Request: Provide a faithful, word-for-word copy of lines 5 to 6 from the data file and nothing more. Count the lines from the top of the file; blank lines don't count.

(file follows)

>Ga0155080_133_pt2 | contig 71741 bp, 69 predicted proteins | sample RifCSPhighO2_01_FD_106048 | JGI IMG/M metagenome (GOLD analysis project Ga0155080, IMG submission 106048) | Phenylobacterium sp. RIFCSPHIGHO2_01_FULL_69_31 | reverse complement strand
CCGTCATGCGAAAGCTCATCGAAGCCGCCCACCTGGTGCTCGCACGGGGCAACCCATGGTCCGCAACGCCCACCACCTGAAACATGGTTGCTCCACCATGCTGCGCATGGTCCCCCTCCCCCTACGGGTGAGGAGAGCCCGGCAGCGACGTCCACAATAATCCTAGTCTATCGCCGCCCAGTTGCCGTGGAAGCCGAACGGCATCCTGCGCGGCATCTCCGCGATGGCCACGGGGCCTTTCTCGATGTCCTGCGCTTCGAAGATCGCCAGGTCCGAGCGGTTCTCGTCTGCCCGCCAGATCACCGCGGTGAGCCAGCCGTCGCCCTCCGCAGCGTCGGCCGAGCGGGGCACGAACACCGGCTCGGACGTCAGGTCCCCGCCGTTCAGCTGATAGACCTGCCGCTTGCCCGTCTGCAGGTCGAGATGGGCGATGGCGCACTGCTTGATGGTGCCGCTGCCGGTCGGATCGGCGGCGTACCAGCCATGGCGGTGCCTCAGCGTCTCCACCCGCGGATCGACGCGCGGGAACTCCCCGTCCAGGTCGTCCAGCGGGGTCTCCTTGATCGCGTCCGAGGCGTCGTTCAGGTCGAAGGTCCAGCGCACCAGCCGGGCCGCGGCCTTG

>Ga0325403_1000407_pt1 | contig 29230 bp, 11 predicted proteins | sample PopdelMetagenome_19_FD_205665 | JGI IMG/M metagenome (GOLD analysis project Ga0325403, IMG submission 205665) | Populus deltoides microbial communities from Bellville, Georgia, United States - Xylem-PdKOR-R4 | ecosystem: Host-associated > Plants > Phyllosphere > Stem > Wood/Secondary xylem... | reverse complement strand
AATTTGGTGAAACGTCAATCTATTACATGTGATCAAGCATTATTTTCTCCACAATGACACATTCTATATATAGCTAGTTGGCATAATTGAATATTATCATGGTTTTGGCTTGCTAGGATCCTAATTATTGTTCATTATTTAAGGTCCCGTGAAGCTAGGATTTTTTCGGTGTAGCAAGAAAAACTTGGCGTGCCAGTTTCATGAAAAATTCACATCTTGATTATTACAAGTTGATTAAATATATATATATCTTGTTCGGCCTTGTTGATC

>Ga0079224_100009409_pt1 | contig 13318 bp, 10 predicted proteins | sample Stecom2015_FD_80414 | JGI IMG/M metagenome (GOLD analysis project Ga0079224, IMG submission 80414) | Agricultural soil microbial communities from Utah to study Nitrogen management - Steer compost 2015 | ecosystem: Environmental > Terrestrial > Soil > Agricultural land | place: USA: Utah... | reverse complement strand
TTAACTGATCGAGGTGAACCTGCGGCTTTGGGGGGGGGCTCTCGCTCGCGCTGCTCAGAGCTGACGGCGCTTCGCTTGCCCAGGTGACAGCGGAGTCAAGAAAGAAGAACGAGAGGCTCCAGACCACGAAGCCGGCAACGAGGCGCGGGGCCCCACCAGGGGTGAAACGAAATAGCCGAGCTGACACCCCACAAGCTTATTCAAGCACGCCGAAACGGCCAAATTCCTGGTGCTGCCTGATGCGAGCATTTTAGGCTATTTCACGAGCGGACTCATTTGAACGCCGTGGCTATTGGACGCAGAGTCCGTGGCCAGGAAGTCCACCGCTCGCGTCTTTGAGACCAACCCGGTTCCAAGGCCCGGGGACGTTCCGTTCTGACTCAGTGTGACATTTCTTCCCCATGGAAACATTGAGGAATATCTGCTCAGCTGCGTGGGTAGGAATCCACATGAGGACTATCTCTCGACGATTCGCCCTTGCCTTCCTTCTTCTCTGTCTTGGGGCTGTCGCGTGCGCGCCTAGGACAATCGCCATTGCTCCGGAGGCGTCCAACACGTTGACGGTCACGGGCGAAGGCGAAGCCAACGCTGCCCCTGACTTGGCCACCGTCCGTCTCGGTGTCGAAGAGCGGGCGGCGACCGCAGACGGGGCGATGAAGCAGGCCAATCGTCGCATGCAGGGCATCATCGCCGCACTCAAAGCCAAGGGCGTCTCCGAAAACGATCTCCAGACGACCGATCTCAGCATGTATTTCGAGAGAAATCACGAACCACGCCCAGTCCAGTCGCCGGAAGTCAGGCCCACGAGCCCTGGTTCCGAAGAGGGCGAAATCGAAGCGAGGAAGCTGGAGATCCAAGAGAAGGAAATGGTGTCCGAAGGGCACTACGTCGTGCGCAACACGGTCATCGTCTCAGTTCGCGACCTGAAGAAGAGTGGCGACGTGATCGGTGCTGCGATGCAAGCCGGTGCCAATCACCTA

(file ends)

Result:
>Ga0079224_100009409_pt1 | contig 13318 bp, 10 predicted proteins | sample Stecom2015_FD_80414 | JGI IMG/M metagenome (GOLD analysis project Ga0079224, IMG submission 80414) | Agricultural soil microbial communities from Utah to study Nitrogen management - Steer compost 2015 | ecosystem: Environmental > Terrestrial > Soil > Agricultural land | place: USA: Utah... | reverse complement strand
TTAACTGATCGAGGTGAACCTGCGGCTTTGGGGGGGGGCTCTCGCTCGCGCTGCTCAGAGCTGACGGCGCTTCGCTTGCCCAGGTGACAGCGGAGTCAAGAAAGAAGAACGAGAGGCTCCAGACCACGAAGCCGGCAACGAGGCGCGGGGCCCCACCAGGGGTGAAACGAAATAGCCGAGCTGACACCCCACAAGCTTATTCAAGCACGCCGAAACGGCCAAATTCCTGGTGCTGCCTGATGCGAGCATTTTAGGCTATTTCACGAGCGGACTCATTTGAACGCCGTGGCTATTGGACGCAGAGTCCGTGGCCAGGAAGTCCACCGCTCGCGTCTTTGAGACCAACCCGGTTCCAAGGCCCGGGGACGTTCCGTTCTGACTCAGTGTGACATTTCTTCCCCATGGAAACATTGAGGAATATCTGCTCAGCTGCGTGGGTAGGAATCCACATGAGGACTATCTCTCGACGATTCGCCCTTGCCTTCCTTCTTCTCTGTCTTGGGGCTGTCGCGTGCGCGCCTAGGACAATCGCCATTGCTCCGGAGGCGTCCAACACGTTGACGGTCACGGGCGAAGGCGAAGCCAACGCTGCCCCTGACTTGGCCACCGTCCGTCTCGGTGTCGAAGAGCGGGCGGCGACCGCAGACGGGGCGATGAAGCAGGCCAATCGTCGCATGCAGGGCATCATCGCCGCACTCAAAGCCAAGGGCGTCTCCGAAAACGATCTCCAGACGACCGATCTCAGCATGTATTTCGAGAGAAATCACGAACCACGCCCAGTCCAGTCGCCGGAAGTCAGGCCCACGAGCCCTGGTTCCGAAGAGGGCGAAATCGAAGCGAGGAAGCTGGAGATCCAAGAGAAGGAAATGGTGTCCGAAGGGCACTACGTCGTGCGCAACACGGTCATCGTCTCAGTTCGCGACCTGAAGAAGAGTGGCGACGTGATCGGTGCTGCGATGCAAGCCGGTGCCAATCACCTA